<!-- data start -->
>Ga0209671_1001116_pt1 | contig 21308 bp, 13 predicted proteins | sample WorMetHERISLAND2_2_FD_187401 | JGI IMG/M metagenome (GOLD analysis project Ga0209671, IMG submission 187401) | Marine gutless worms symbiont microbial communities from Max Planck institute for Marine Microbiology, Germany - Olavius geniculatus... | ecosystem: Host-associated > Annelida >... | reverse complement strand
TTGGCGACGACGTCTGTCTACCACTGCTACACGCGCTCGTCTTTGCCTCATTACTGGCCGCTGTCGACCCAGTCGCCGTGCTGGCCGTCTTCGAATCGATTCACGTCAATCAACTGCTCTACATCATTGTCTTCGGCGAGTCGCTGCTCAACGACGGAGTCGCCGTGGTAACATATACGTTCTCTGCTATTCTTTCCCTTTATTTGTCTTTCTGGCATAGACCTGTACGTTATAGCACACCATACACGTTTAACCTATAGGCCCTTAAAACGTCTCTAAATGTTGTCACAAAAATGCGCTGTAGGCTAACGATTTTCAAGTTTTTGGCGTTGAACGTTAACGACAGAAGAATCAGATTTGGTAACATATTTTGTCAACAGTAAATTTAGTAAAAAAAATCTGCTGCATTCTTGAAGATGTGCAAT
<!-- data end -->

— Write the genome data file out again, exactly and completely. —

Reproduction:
>Ga0209671_1001116_pt1 | contig 21308 bp, 13 predicted proteins | sample WorMetHERISLAND2_2_FD_187401 | JGI IMG/M metagenome (GOLD analysis project Ga0209671, IMG submission 187401) | Marine gutless worms symbiont microbial communities from Max Planck institute for Marine Microbiology, Germany - Olavius geniculatus... | ecosystem: Host-associated > Annelida >... | reverse complement strand
TTGGCGACGACGTCTGTCTACCACTGCTACACGCGCTCGTCTTTGCCTCATTACTGGCCGCTGTCGACCCAGTCGCCGTGCTGGCCGTCTTCGAATCGATTCACGTCAATCAACTGCTCTACATCATTGTCTTCGGCGAGTCGCTGCTCAACGACGGAGTCGCCGTGGTAACATATACGTTCTCTGCTATTCTTTCCCTTTATTTGTCTTTCTGGCATAGACCTGTACGTTATAGCACACCATACACGTTTAACCTATAGGCCCTTAAAACGTCTCTAAATGTTGTCACAAAAATGCGCTGTAGGCTAACGATTTTCAAGTTTTTGGCGTTGAACGTTAACGACAGAAGAATCAGATTTGGTAACATATTTTGTCAACAGTAAATTTAGTAAAAAAAATCTGCTGCATTCTTGAAGATGTGCAAT